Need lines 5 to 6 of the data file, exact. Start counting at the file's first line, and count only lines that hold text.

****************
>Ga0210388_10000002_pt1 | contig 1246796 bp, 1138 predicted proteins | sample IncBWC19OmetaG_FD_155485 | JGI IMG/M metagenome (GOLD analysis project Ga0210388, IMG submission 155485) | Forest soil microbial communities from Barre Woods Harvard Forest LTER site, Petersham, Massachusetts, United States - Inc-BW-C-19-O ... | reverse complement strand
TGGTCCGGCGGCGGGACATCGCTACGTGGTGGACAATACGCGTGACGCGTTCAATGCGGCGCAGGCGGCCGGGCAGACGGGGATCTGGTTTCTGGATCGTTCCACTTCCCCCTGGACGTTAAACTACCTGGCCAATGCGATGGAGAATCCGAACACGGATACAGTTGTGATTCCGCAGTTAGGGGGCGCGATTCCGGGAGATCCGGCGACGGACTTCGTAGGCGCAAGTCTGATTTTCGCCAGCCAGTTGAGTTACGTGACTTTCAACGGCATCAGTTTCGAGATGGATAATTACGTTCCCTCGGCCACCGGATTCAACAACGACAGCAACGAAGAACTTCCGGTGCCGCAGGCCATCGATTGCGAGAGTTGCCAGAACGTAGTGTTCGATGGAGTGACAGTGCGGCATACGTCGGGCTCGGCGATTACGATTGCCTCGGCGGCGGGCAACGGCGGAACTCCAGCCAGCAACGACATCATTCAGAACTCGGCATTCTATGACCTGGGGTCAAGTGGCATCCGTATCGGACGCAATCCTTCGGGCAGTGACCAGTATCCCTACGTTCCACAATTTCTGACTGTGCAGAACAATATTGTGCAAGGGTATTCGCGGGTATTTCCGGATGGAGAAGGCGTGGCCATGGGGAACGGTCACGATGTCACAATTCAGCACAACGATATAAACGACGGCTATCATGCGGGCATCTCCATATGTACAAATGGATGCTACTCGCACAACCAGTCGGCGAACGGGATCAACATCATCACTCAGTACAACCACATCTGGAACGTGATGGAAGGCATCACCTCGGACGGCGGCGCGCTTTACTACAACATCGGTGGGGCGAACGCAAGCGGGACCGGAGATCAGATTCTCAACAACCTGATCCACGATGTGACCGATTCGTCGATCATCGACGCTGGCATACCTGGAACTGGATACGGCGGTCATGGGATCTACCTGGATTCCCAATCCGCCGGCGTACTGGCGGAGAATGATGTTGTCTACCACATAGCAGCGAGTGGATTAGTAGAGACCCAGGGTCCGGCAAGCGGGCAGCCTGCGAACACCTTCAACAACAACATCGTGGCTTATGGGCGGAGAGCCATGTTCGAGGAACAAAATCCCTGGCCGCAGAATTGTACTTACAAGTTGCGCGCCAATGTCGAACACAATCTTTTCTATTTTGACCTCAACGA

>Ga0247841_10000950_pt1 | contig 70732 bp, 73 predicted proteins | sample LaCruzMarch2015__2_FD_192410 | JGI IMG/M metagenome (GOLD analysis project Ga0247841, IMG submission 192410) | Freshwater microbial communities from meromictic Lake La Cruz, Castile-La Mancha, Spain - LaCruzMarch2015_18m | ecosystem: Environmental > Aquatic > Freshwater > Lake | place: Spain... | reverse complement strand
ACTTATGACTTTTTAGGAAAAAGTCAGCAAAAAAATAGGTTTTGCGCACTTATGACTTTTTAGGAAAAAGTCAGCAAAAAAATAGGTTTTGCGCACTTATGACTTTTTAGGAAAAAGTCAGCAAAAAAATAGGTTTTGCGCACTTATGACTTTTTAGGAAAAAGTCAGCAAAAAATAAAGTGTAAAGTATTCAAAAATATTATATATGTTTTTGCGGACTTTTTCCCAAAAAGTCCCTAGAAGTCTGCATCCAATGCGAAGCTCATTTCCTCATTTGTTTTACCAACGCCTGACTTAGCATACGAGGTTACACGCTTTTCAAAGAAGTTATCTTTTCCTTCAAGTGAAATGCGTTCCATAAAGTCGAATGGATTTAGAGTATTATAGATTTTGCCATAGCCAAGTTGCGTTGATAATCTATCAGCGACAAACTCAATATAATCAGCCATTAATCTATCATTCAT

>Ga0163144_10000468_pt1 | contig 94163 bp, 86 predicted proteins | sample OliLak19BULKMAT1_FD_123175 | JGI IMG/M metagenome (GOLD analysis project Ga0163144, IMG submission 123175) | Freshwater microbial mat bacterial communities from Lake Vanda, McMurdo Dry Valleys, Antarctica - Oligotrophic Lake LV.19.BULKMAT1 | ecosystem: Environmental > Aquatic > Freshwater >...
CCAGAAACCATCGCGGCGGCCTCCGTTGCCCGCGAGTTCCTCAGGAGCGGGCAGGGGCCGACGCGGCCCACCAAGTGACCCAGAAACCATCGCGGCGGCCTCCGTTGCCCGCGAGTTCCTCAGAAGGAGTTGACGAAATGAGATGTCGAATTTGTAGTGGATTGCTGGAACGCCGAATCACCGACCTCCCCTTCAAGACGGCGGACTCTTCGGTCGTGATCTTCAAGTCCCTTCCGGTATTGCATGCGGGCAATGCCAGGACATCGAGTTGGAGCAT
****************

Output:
>Ga0163144_10000468_pt1 | contig 94163 bp, 86 predicted proteins | sample OliLak19BULKMAT1_FD_123175 | JGI IMG/M metagenome (GOLD analysis project Ga0163144, IMG submission 123175) | Freshwater microbial mat bacterial communities from Lake Vanda, McMurdo Dry Valleys, Antarctica - Oligotrophic Lake LV.19.BULKMAT1 | ecosystem: Environmental > Aquatic > Freshwater >...
CCAGAAACCATCGCGGCGGCCTCCGTTGCCCGCGAGTTCCTCAGGAGCGGGCAGGGGCCGACGCGGCCCACCAAGTGACCCAGAAACCATCGCGGCGGCCTCCGTTGCCCGCGAGTTCCTCAGAAGGAGTTGACGAAATGAGATGTCGAATTTGTAGTGGATTGCTGGAACGCCGAATCACCGACCTCCCCTTCAAGACGGCGGACTCTTCGGTCGTGATCTTCAAGTCCCTTCCGGTATTGCATGCGGGCAATGCCAGGACATCGAGTTGGAGCAT